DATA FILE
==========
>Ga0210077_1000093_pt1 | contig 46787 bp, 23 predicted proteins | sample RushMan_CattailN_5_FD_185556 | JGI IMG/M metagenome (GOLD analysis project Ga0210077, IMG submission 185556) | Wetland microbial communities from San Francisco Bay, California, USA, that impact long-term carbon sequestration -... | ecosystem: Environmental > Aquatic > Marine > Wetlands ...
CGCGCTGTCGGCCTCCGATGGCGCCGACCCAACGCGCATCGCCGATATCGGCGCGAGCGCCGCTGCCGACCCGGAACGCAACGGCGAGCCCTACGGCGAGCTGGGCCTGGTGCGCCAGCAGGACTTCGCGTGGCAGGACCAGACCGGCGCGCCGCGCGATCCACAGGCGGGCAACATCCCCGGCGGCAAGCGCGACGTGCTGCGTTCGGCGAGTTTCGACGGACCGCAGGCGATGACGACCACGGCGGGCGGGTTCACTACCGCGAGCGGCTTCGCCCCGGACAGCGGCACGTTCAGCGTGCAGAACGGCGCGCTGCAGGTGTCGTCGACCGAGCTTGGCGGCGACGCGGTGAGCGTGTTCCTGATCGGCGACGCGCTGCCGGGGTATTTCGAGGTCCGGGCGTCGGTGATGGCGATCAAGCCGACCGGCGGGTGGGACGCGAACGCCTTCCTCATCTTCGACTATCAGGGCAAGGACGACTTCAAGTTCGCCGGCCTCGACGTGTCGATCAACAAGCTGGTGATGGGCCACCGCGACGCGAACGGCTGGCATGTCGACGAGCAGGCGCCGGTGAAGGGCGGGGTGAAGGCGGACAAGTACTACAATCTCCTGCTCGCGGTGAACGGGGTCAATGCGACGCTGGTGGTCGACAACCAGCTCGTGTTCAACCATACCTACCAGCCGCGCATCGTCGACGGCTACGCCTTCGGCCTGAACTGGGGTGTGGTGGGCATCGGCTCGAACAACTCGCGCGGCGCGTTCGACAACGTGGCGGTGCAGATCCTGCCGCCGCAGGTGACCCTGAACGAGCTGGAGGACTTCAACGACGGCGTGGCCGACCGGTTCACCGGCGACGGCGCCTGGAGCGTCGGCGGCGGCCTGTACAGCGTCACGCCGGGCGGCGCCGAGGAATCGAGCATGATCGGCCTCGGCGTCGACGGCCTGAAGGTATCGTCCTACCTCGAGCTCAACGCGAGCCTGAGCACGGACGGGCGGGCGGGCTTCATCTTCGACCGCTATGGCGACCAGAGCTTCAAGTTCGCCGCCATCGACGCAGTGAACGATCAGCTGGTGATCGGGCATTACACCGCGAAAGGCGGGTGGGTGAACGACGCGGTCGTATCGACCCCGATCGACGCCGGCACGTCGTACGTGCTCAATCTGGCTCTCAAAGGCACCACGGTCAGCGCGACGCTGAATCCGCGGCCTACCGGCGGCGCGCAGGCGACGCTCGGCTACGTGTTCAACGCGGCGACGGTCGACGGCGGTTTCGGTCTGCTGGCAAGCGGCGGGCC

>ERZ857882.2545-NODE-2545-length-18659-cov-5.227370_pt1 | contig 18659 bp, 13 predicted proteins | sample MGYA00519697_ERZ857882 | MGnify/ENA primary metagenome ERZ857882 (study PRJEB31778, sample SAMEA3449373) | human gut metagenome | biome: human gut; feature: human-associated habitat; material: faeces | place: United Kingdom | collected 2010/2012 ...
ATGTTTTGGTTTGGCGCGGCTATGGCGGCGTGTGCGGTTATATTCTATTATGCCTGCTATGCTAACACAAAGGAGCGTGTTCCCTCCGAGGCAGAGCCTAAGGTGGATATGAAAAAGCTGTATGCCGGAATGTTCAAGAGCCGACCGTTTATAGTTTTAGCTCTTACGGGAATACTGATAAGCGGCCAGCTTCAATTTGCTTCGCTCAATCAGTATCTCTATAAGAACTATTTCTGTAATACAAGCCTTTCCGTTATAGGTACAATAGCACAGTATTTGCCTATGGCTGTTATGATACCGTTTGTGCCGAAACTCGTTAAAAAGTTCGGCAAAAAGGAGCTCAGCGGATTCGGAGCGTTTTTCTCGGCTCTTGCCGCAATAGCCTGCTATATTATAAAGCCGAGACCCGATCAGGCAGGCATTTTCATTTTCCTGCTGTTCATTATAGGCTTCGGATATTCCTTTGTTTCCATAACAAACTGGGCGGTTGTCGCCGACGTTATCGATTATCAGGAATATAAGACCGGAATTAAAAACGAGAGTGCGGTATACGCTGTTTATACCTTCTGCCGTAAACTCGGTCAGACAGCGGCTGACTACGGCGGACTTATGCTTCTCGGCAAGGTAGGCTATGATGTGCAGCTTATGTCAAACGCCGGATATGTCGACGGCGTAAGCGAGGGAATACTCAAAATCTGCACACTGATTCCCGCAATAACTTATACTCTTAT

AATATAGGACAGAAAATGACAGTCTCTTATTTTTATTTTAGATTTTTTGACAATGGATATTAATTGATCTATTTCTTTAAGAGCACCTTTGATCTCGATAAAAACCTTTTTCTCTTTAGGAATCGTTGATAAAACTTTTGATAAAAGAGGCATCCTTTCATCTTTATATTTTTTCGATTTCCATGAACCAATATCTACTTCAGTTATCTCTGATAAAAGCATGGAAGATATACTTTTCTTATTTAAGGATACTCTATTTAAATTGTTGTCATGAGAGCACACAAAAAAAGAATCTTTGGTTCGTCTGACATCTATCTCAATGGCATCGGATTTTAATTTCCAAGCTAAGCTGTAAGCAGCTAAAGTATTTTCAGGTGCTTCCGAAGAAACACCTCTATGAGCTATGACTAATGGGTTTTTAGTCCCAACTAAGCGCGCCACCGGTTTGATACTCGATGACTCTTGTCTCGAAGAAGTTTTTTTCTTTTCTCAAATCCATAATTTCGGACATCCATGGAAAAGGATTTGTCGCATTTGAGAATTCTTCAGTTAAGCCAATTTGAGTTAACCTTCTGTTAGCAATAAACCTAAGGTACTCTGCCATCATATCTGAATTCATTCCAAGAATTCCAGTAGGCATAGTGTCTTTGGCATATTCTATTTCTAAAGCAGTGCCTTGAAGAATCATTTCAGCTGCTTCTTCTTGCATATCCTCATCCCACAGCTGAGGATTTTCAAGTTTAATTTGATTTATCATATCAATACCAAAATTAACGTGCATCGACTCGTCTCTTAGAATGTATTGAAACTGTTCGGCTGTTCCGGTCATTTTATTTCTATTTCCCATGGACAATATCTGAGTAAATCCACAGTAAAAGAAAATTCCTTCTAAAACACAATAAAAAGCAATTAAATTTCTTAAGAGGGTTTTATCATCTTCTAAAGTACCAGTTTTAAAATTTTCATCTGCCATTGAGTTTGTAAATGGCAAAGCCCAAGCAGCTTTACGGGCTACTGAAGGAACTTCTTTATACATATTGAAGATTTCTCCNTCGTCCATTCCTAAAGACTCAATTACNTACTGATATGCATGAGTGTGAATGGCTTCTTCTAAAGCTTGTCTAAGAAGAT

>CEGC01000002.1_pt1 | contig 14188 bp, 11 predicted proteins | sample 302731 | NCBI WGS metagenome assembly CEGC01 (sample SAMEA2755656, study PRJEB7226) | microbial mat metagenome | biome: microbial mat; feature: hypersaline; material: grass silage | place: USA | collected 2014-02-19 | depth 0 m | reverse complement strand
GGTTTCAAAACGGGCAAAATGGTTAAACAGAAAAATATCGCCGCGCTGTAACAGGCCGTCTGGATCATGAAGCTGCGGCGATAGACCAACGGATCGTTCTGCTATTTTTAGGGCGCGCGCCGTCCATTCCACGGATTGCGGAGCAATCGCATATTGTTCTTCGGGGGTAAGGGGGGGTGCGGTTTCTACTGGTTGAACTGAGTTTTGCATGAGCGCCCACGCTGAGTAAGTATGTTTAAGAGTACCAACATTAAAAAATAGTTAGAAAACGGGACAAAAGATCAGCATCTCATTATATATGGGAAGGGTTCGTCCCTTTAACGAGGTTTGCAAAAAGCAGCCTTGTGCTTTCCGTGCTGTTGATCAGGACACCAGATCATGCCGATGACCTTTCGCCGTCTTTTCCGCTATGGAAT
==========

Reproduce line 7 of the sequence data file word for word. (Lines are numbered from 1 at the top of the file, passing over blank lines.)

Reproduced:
GGTTTCAAAACGGGCAAAATGGTTAAACAGAAAAATATCGCCGCGCTGTAACAGGCCGTCTGGATCATGAAGCTGCGGCGATAGACCAACGGATCGTTCTGCTATTTTTAGGGCGCGCGCCGTCCATTCCACGGATTGCGGAGCAATCGCATATTGTTCTTCGGGGGTAAGGGGGGGTGCGGTTTCTACTGGTTGAACTGAGTTTTGCATGAGCGCCCACGCTGAGTAAGTATGTTTAAGAGTACCAACATTAAAAAATAGTTAGAAAACGGGACAAAAGATCAGCATCTCATTATATATGGGAAGGGTTCGTCCCTTTAACGAGGTTTGCAAAAAGCAGCCTTGTGCTTTCCGTGCTGTTGATCAGGACACCAGATCATGCCGATGACCTTTCGCCGTCTTTTCCGCTATGGAAT